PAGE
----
Nalla and her friend Simba enjoy the water, happy and protected from Esperanza Zuniga, RedRover Relief Program Manager

The saying goes, “An ounce of prevention is worth a pound of cure.” For my team of RedRover Relief Urgent Care case managers, the saying couldn’t be more true. Each year, our RedRover Relief urgent Care program receives hundreds of applications from concerned pet owners whose pets have been diagnosed with a preventable disease. The treatment required to save their pet’s life is usually urgent, risky and very expensive.

Following through on preventive care for our pets means we can feel confident that  we’re giving our fur children the best chance for long, happy lives. Parasites are most active in the springtime, and their affect on our pets can be irritating, or downright deadly. For example, fleas, ticks and mosquitoes can spread diseases.

Mosquitoes can pass along deadly heartworm disease, which can cost upwards of $1,000 to treat, but only about $7 per month to prevent.

Ticks are known carriers of Lyme disease and multiple ticks can cause anemia in pets. Fleas can transmit tapeworms which can be costly to treat. If your pet has an allergy to fleas (Flea Allergy Dermatitis, or FAD), they can develop hot spots and require follow-up skin treatment. Both fleas and ticks can be prevented with monthly, over-the-counter topical treatments like Advantage, Frontline or any other treatment that your veterinarian recommends, and heartworm can be prevented with a monthly chewable or pill. In my own experience, I know that preventive care is worth it.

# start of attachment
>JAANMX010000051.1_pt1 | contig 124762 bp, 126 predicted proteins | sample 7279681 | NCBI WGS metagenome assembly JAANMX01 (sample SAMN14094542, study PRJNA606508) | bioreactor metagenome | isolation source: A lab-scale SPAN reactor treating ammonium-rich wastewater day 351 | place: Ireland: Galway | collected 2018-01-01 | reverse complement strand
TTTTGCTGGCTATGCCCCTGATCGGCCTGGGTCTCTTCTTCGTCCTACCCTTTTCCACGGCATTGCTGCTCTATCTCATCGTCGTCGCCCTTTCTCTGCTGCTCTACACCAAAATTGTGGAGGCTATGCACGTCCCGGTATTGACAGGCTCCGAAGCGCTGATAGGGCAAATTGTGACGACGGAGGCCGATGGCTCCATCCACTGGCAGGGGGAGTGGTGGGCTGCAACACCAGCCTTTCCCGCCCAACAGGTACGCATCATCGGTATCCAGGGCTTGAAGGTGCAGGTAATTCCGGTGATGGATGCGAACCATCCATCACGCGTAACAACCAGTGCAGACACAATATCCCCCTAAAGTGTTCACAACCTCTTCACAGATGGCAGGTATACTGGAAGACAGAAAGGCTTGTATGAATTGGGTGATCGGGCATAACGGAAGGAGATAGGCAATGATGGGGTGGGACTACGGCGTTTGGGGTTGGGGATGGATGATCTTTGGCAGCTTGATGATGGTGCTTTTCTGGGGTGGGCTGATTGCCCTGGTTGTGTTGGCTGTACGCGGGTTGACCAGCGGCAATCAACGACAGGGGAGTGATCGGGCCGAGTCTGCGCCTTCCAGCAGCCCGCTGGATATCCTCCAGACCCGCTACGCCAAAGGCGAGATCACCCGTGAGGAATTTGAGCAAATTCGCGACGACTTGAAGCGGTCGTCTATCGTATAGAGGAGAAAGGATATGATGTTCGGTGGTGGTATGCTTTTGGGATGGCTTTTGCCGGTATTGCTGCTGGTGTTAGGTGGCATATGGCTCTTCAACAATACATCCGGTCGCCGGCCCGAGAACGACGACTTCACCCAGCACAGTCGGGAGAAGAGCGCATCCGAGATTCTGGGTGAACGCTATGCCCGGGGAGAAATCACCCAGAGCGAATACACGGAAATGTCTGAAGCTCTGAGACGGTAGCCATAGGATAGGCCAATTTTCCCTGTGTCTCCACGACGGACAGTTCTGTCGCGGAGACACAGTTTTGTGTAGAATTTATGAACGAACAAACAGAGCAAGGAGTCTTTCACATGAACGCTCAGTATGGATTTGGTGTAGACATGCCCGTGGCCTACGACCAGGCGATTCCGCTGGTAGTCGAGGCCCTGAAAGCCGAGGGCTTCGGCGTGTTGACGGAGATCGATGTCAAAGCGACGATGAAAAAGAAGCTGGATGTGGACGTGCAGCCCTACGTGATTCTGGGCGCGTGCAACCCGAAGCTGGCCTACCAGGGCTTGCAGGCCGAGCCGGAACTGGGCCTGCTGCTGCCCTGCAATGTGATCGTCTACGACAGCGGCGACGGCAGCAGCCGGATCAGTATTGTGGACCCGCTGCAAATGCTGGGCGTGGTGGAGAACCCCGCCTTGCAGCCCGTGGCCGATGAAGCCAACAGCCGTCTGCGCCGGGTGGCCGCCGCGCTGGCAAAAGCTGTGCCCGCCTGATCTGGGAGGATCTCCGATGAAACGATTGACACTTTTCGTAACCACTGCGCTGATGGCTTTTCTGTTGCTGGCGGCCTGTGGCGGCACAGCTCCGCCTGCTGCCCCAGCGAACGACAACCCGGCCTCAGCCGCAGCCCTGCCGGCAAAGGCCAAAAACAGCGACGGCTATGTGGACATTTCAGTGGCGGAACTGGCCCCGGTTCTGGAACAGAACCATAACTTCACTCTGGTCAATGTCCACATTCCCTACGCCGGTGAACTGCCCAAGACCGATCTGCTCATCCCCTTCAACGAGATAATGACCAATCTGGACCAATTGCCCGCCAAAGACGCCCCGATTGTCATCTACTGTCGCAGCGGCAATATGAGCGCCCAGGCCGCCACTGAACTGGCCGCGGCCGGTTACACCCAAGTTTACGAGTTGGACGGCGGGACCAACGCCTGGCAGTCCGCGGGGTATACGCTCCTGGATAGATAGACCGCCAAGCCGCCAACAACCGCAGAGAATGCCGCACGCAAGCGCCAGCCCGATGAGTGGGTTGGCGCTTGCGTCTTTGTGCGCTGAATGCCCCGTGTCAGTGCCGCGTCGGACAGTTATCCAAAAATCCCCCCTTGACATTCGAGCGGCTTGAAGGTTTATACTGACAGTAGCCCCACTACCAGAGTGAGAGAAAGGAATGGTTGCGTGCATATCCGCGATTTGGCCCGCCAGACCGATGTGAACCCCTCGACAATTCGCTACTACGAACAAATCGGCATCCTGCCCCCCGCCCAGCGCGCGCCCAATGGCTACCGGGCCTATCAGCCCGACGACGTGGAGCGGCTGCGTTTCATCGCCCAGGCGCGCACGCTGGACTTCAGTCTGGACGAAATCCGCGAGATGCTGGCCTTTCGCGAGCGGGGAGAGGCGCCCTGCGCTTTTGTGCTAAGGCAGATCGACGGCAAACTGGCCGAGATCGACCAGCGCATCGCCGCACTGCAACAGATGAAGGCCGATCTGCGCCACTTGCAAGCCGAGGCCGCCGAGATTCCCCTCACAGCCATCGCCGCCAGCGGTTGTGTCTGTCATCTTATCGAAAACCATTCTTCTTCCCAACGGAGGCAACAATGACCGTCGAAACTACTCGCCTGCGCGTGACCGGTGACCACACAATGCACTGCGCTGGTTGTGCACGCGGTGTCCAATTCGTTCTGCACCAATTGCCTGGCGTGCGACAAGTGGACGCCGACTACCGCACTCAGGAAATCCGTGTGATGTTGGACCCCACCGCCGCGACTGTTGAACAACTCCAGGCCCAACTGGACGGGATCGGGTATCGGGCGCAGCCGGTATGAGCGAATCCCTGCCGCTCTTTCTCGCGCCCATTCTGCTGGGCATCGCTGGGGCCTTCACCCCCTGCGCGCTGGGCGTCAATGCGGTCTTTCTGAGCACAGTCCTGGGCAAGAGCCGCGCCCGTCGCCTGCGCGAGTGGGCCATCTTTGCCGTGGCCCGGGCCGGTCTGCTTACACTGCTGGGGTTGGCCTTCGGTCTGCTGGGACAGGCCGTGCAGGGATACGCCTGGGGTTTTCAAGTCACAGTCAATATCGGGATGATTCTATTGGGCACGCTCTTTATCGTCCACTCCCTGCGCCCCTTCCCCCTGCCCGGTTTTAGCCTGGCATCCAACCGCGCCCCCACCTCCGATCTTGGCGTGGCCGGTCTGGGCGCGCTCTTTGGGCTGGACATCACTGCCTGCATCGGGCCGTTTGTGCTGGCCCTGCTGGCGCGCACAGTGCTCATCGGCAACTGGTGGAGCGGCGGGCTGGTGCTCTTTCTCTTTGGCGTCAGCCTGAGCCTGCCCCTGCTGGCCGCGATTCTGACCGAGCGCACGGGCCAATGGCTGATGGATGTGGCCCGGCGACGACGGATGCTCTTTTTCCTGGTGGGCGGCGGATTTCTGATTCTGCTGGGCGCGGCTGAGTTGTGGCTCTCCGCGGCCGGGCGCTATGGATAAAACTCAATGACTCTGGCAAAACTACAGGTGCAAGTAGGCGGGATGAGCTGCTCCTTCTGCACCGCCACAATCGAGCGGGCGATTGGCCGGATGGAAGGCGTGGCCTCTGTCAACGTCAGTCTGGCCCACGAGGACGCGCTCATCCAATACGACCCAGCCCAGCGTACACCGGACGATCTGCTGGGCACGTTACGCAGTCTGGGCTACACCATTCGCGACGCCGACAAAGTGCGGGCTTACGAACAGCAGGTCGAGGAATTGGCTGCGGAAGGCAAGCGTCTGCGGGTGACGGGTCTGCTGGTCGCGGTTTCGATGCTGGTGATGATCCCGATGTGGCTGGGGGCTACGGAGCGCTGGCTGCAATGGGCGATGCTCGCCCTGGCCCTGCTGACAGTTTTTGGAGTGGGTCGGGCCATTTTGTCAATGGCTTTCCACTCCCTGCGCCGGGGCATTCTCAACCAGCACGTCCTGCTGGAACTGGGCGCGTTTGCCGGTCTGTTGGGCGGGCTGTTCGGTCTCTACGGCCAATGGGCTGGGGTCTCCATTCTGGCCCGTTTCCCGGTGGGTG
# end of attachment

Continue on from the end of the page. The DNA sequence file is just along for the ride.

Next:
I used to think my pets would never get heartworm. To save on the costs of caring for my dogs when money was tight, I would guiltily skip giving them their monthly heartworm pills during months when mosquitoes were less prevalent.

Sadly, my dog contracted heartworm at the age of 8. She survived the costly, risky treatment and lived to the age of 14, but I had learned my lesson; I knew that any dog could be infected, so now I keep all my dogs on a $7 per month heartworm preventative. Many urgent care situations can be avoided by providing your pet with affordable parasite protection, to prevent diseases such as heartworm.

Max the mastiff learned to take his pills with peanut butterHaving trouble giving heartworm pills to your pet? Here’s one last tip from Max, the mastiff…

“When I got sick, my mom had a hard time giving me my pills. I spit them out every time, and my mom even called me a “big baby!” She tried everything, and finally asked the people at RedRover how she could get me to take my medicine. They told her to hide the pills in peanut butter, and I loved it! Now I take my pills like a champ (in the yummy peanut butter, of course) and my mom even told RedRover, “Thank you so much for the peanut butter advice for the pills for Max. It worked like a charm!”